In the last 10 years, virtual communication has taken the world by storm. Social media provides opportunities for individuals to explore relationships, gain independence, and discover their identities. Exposure to social media may also have negative impacts. To healthily practice using social media, as a tool and not a weapon, we must be aware of the potential benefits and issues.
Benefits of Social Media
Social Connection- In a recent survey, 77% of tested adolescents reported that they believe social media is important to maintain relationships with friends and support meaningful conversations. Social media does allow increased availability and connectedness to friends and family. It provides an opportunity to communicate with those we love, near or far, almost instantly. Increased socialization via social media may support a heightened feeling of acceptance and minimize feelings of isolation.
Identity and Intellectual Growth- Social media provides an avenue for growth by increasing self-expression and educational resources. This is an environment that can help support the expression of creativity, opinions, and intellectual growth. Of course, the impact of social media can vary based on the platform being used and the intention behind using it.
Potential Harms of Social Media
Cyber Bullying- Cyber bullying and rumor spreading are common practices on social media and have been connected with increased self-harm. Victims of cyber bullying may feel they do not have a social connection or support in person and now online. This can provoke feelings of exclusion and isolation, increasing the risk of depression. Online conflict can also birth the idea that if I change who I am or how I look, I may be better accepted. These thoughts can lead to disordered eating, eating disorders, and body dissatisfaction.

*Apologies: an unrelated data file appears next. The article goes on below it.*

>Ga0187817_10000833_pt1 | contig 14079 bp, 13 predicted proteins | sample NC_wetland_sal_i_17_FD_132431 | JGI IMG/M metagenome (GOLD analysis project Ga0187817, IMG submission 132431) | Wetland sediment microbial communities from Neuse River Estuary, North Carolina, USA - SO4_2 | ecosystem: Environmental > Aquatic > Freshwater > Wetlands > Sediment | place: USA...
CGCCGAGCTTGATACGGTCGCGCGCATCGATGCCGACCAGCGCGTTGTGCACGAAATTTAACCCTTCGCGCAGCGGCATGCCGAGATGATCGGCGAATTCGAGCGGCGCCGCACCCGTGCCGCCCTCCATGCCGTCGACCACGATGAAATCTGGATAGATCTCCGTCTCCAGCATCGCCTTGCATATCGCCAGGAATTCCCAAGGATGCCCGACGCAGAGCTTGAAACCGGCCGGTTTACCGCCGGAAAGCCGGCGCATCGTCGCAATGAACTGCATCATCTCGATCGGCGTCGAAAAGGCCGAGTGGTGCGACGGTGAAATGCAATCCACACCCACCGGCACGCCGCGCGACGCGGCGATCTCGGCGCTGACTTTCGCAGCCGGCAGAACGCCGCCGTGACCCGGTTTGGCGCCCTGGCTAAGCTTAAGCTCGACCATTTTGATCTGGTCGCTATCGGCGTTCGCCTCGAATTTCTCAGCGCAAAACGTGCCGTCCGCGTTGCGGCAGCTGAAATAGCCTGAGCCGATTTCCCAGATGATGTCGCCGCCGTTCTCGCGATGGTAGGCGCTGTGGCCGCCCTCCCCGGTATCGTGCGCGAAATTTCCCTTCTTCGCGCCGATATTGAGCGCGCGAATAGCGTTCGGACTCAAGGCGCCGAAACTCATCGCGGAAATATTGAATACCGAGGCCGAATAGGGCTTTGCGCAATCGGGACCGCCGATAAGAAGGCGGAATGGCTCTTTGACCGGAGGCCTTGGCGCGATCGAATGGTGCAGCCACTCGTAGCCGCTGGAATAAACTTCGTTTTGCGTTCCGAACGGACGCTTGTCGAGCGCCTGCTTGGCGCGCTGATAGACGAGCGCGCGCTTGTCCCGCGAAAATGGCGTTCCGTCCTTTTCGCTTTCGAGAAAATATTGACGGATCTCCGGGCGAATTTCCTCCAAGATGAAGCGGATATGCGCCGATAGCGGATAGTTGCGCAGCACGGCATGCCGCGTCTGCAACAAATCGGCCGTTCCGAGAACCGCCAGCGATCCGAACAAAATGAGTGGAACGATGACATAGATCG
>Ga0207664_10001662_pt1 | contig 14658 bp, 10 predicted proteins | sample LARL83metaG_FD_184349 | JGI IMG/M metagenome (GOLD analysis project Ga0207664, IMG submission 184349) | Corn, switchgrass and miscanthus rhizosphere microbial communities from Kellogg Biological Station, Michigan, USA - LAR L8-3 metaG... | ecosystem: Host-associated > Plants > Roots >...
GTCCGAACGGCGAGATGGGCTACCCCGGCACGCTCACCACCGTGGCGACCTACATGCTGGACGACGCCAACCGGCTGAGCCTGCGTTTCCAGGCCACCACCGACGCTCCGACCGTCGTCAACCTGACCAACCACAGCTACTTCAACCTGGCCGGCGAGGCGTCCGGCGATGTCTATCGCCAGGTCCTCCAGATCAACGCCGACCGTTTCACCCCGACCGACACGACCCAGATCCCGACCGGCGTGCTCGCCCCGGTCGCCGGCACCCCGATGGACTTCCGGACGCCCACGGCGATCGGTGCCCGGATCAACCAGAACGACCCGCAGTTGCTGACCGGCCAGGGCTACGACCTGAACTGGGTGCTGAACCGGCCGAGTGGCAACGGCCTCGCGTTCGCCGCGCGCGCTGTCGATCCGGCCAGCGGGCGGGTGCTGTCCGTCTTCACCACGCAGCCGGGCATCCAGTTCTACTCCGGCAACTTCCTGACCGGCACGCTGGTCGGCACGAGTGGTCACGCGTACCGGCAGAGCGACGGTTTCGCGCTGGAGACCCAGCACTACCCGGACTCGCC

Online Content- Generally, social media only shows the positive aspects of life. Constantly viewing other’s “happiness” may lead to dissatisfaction and a belief that the lives of others are so much better. In the same study mentioned above, researchers found that the more individuals spent time with friends off of social media, the less they compared themselves to others. As a society, we are less fixated on judgment when in person and more likely to be vulnerable.
Displacing Interests- The time spent on social media is taking away from important experiences, activities, hobbies, and interests. This time invested on phones or computers may be time lost with friends and family. It may also be time lost resting or enjoying the world outside of the virtual universe.
The increase in mental health concerns has coincided with the explosion of social media. This raises concern, is social media a cause? To explore if boundaries need to be set around social media, try asking yourself or a loved one a couple of questions:
- How much time do I spend on social media?
- When I log in to social media, do I feel better or worse about my life?
- Do I use my phone up until I go to bed?
- If I was in person, would I speak to someone this way?
- When was the last time I met up with someone I care about?
- Where am I spending my time on social media and what is the content?
If you aren’t comfortable with your answers, now is the time to make a goal to put down your device and explore what you might be missing out on.